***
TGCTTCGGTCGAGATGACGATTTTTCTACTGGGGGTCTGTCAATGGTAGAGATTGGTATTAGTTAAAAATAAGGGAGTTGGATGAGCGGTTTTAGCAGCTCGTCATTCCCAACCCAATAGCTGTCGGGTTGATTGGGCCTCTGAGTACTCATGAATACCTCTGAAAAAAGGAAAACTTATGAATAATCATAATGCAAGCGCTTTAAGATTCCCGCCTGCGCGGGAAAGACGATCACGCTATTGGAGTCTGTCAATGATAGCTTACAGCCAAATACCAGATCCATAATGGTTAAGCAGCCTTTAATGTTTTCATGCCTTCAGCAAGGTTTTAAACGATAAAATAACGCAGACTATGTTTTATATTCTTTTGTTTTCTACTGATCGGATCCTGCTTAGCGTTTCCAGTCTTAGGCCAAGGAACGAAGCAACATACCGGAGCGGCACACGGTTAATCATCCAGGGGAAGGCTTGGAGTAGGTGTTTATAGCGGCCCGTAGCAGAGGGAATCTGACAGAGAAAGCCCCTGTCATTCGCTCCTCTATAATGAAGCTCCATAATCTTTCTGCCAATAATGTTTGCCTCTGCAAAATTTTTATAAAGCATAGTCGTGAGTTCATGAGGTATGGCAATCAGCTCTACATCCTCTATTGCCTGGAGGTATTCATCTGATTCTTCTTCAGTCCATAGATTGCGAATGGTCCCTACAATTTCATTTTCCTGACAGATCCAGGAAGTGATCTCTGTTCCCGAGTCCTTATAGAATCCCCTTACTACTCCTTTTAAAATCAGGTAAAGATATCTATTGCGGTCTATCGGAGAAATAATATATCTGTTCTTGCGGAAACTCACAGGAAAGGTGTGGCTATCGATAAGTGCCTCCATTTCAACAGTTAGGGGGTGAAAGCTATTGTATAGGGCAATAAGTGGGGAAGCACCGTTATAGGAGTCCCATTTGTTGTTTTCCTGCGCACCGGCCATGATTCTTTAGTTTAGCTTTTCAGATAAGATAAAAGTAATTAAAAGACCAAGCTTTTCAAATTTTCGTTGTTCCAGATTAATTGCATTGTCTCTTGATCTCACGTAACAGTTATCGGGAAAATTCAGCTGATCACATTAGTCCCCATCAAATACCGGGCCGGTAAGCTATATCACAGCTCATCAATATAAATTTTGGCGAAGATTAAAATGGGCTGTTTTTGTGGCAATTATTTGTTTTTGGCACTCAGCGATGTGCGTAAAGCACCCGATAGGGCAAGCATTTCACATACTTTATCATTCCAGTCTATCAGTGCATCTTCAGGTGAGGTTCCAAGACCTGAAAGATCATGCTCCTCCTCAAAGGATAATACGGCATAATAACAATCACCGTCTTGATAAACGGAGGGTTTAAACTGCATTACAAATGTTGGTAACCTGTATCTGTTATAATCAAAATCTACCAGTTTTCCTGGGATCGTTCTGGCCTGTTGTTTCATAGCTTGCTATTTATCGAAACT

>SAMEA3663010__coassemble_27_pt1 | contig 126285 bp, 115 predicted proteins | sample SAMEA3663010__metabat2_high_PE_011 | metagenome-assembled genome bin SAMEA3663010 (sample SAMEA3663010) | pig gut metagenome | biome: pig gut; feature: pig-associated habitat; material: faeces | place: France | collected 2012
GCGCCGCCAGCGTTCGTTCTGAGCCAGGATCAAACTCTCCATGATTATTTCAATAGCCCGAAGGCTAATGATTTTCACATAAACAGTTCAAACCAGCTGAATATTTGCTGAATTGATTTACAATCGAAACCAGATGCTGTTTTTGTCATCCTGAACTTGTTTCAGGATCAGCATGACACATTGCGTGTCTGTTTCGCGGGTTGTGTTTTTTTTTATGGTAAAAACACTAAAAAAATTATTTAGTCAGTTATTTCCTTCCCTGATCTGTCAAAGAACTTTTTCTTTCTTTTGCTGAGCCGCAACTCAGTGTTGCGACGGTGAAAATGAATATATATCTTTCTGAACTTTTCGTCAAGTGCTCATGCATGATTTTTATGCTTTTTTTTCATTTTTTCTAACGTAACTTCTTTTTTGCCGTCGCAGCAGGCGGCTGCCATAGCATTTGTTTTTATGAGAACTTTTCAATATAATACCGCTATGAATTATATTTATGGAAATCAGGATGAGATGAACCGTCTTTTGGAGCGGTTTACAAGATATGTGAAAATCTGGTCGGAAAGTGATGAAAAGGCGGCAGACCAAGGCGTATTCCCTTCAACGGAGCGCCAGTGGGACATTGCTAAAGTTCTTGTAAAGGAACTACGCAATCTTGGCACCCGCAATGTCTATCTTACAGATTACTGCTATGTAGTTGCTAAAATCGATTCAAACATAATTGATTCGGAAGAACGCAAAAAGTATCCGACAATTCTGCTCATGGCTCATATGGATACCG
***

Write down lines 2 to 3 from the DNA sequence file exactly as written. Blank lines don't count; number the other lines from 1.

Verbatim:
>SAMEA3663010__coassemble_27_pt1 | contig 126285 bp, 115 predicted proteins | sample SAMEA3663010__metabat2_high_PE_011 | metagenome-assembled genome bin SAMEA3663010 (sample SAMEA3663010) | pig gut metagenome | biome: pig gut; feature: pig-associated habitat; material: faeces | place: France | collected 2012
GCGCCGCCAGCGTTCGTTCTGAGCCAGGATCAAACTCTCCATGATTATTTCAATAGCCCGAAGGCTAATGATTTTCACATAAACAGTTCAAACCAGCTGAATATTTGCTGAATTGATTTACAATCGAAACCAGATGCTGTTTTTGTCATCCTGAACTTGTTTCAGGATCAGCATGACACATTGCGTGTCTGTTTCGCGGGTTGTGTTTTTTTTTATGGTAAAAACACTAAAAAAATTATTTAGTCAGTTATTTCCTTCCCTGATCTGTCAAAGAACTTTTTCTTTCTTTTGCTGAGCCGCAACTCAGTGTTGCGACGGTGAAAATGAATATATATCTTTCTGAACTTTTCGTCAAGTGCTCATGCATGATTTTTATGCTTTTTTTTCATTTTTTCTAACGTAACTTCTTTTTTGCCGTCGCAGCAGGCGGCTGCCATAGCATTTGTTTTTATGAGAACTTTTCAATATAATACCGCTATGAATTATATTTATGGAAATCAGGATGAGATGAACCGTCTTTTGGAGCGGTTTACAAGATATGTGAAAATCTGGTCGGAAAGTGATGAAAAGGCGGCAGACCAAGGCGTATTCCCTTCAACGGAGCGCCAGTGGGACATTGCTAAAGTTCTTGTAAAGGAACTACGCAATCTTGGCACCCGCAATGTCTATCTTACAGATTACTGCTATGTAGTTGCTAAAATCGATTCAAACATAATTGATTCGGAAGAACGCAAAAAGTATCCGACAATTCTGCTCATGGCTCATATGGATACCG